poet

William Archila

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William Archila

William Archila was born in Santa Ana, El Salvador, in 1968, and he immigrated to the United States with his family in 1980. He received an MFA from the University of Oregon. Archila is the author of The Gravedigger’s Archaeology (Red Hen Press, 2015), winner of the Letras Latinas/Red Hen Poetry Prize, and The Art of Exile (Bilingual Press/Editorial Bilingüe, 2009), which received a 2010 International Latino Book Award. He lives in Los Angeles, California.

by this poet

poem
At daylight, he surrendered to the gutters’ 
thick cirrhosis, his trajectory 

half awake, half anvil from the glass to the killing floor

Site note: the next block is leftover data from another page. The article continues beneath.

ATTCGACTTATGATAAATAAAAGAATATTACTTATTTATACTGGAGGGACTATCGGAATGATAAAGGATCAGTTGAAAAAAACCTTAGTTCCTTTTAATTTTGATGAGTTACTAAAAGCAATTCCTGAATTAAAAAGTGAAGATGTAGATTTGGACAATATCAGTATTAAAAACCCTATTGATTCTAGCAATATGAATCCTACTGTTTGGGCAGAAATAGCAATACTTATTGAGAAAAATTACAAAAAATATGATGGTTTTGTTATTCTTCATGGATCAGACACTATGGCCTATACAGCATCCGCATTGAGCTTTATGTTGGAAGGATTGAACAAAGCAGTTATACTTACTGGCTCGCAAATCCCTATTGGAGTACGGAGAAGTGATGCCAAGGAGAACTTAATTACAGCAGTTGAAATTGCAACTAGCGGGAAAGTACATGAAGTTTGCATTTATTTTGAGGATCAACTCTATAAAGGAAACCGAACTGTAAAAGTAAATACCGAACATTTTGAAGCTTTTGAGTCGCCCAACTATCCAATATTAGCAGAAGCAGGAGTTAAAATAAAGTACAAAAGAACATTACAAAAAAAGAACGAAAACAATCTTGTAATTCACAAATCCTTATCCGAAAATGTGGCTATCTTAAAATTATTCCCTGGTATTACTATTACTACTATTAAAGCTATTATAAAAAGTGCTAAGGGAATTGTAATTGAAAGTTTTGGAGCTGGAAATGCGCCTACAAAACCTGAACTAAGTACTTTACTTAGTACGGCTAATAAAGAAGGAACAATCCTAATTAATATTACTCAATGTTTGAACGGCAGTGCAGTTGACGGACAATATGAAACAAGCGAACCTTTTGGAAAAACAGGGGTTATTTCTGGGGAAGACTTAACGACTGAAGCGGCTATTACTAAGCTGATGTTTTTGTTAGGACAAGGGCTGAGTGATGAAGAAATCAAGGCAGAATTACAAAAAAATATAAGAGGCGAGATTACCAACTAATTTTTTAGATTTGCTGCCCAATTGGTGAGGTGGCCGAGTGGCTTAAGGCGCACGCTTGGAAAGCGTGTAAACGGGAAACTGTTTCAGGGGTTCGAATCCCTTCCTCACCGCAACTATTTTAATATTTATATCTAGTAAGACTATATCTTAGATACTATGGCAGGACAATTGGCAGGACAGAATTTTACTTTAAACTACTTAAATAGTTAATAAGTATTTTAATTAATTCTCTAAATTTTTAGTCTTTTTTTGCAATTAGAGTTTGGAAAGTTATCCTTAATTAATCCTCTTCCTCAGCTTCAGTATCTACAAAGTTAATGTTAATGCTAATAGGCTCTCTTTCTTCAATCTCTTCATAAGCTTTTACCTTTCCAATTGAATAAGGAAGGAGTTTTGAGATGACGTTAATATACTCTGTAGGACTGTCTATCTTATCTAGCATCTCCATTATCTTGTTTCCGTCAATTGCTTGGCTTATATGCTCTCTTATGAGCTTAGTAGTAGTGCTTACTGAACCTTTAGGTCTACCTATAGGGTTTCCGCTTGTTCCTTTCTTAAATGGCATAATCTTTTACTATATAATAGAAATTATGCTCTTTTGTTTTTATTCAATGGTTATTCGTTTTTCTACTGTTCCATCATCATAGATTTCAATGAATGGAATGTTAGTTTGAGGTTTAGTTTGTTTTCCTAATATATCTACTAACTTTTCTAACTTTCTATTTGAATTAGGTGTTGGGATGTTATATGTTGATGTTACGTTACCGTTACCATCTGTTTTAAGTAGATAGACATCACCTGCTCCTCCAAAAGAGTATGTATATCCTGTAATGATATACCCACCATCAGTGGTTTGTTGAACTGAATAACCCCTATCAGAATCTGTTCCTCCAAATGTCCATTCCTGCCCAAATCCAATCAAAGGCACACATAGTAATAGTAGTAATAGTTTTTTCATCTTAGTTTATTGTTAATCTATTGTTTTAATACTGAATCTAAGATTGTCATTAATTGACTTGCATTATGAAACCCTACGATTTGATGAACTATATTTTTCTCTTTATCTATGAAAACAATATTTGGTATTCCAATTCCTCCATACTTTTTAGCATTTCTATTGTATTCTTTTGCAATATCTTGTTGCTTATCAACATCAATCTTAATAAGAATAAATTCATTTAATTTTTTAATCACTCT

I was raised in, each thin thread tethered 

from the root of a nicotined tooth 
to the rusted bars of the slammer.  I couldn't tell you why 

Felix the Cat came to mind,
2
poem

When it comes, my father’s presence
is behind the weight of a country
I’ve lost, like I’ve lost him, on his way out
over the hill, flooring his decrepit wagon,
exhaust pipe exhausted, which brings
me to bed, to the sleep of a sunken log
at the river’s bottom, and my father is in it,

poem
The photograph leads you to coarse lines 
crooked along weathered grains 
of a wooden tablet, probably painted

by a carpenter or wood cutter; 
loops around the bowl whitewashed –
the color of clarity. Anacleta, 
 
Amílcar, Macario. Characters branded 
for a monument of wood & rock.
The morning the deer